Changes to Ohio bill targeting Lake Erie algae would allow certain farmers a limited exemption

Some farmers could avoid penalties for a year or two if they violate a proposed ban on spreading manure under changes made Tuesday to a bill designed to reduce the toxic algae in Lake Erie.

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The revision was among several being considered by the Ohio House's agriculture committee, which could vote on the legislation Tuesday afternoon.

Leaders hope to send the bill to Gov. John Kasich this week before the General Assembly recesses for spring break.

The measure would be the first passed in an effort to slow the spread of the algae since last August, when a toxin contaminated the drinking water for more than 400,000 people in northeastern Ohio and southeastern Michigan.

Field runoff from manure and chemical fertilizers is among the main contributors to algae blooms, which also have been linked to oxygen-depleted dead zones in the lake where fish can't survive.

Generally, the bill would prohibit farmers from spreading livestock manure on frozen fields or when heavy rain is in the immediate forecast — a practice that environmental groups and farm organizations agree shouldn't be done.

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A change made by the House's agriculture committee would allow for a one- or two-year exemption for certain livestock farmers who are trying to comply with the new rules. The panel's chairman said it would give small- and medium-livestock farming operations more time to deal with the costs associated with storing manure when their fields are covered with snow and rain.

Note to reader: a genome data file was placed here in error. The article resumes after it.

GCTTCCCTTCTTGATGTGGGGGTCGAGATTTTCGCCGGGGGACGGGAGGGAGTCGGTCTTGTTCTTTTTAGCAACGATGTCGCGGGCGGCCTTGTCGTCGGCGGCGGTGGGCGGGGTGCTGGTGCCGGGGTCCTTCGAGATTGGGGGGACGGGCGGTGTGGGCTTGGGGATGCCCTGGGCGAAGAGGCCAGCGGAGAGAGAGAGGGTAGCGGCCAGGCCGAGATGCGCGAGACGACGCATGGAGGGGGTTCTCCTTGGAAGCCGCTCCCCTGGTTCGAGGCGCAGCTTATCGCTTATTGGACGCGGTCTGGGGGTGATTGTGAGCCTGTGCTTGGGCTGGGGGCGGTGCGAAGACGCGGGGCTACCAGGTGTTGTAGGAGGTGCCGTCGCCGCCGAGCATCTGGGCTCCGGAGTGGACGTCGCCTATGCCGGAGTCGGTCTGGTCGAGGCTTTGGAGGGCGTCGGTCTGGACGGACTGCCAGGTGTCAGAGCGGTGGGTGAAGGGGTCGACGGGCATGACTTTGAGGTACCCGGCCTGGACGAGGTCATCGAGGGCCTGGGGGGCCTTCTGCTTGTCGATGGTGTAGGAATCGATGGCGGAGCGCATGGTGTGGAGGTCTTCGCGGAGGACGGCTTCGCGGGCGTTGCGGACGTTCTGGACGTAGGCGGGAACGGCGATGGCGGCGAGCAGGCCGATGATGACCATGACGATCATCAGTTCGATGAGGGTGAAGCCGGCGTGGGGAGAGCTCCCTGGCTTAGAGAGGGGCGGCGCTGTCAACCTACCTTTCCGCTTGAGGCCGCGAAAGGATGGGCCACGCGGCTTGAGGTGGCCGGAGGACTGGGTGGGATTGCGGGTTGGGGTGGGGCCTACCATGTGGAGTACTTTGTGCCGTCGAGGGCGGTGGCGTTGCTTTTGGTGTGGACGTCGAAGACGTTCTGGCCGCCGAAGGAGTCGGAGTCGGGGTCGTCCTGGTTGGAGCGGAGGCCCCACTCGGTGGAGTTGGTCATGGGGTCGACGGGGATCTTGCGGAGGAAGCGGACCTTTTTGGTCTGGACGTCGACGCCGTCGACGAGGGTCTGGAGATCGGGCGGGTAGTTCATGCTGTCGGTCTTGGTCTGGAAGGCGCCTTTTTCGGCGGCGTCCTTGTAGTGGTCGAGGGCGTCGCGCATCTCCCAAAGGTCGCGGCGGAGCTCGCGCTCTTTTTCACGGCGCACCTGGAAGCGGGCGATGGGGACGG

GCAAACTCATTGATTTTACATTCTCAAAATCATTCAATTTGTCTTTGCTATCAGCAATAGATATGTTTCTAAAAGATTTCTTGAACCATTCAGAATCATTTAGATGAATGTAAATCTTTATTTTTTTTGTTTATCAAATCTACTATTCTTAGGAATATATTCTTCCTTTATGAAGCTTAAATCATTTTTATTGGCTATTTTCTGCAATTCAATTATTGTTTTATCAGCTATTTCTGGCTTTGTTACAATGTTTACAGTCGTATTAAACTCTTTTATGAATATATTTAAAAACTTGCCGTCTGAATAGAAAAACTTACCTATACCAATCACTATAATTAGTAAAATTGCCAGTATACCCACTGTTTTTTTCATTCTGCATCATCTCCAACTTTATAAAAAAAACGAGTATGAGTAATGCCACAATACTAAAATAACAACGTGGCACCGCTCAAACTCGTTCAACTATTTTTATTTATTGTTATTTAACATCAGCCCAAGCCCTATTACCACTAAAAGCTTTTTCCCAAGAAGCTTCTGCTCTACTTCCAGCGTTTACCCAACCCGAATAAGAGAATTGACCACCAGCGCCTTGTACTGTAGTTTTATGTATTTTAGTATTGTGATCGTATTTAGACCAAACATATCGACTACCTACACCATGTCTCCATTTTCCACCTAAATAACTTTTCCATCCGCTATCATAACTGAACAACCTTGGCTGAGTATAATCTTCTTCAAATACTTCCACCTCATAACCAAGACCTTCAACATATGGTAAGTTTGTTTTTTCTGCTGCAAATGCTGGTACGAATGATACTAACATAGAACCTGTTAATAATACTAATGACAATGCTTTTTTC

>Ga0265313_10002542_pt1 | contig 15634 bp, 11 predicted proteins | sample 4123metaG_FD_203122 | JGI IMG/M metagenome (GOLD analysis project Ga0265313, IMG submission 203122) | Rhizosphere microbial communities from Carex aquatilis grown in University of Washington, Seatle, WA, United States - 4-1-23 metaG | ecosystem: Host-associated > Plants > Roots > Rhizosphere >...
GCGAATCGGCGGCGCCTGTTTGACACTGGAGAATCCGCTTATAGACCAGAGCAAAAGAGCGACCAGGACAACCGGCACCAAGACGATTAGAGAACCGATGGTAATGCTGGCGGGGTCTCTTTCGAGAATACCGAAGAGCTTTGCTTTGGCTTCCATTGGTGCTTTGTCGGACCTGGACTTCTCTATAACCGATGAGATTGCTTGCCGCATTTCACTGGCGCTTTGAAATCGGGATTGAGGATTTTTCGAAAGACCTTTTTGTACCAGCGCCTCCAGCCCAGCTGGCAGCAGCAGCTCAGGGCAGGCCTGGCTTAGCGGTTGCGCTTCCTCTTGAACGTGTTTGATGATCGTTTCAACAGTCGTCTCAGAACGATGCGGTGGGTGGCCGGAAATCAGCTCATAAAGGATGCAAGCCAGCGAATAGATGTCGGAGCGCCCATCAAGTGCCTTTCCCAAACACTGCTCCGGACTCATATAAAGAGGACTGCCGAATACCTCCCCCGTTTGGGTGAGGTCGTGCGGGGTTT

Rep. Brian Hill, chairman of the House Agriculture and Rural Development Committee, said he wasn't sure how many farmers would qualify for an exemption. About 2,500 livestock farmers operate in the northern Ohio areas where the ban will be in effect, he said.

"To be honest, this next couple of years, there's going to be a lot of growing pains," said Hill, a Zanesville Republican. He said lawmakers did not want to scare farmers to the point where they didn't want to remain in business. "Animal agriculture is vital to Ohio."

Hill said lawmakers have given the administration "the teeth they need to enforce the law" should the farmer violate the manure rules.

Legislators have been hung up on how the ban would be enforced and whether farmers should be punished for violations.

The proposal would require the agriculture and natural resource committees of the General Assembly to review the manure and fertilizer ban in at least three years. The proposal also would require water treatment plants to monitor phosphorous levels.

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Associated Press writer John Seewer in Toledo contributed to this report.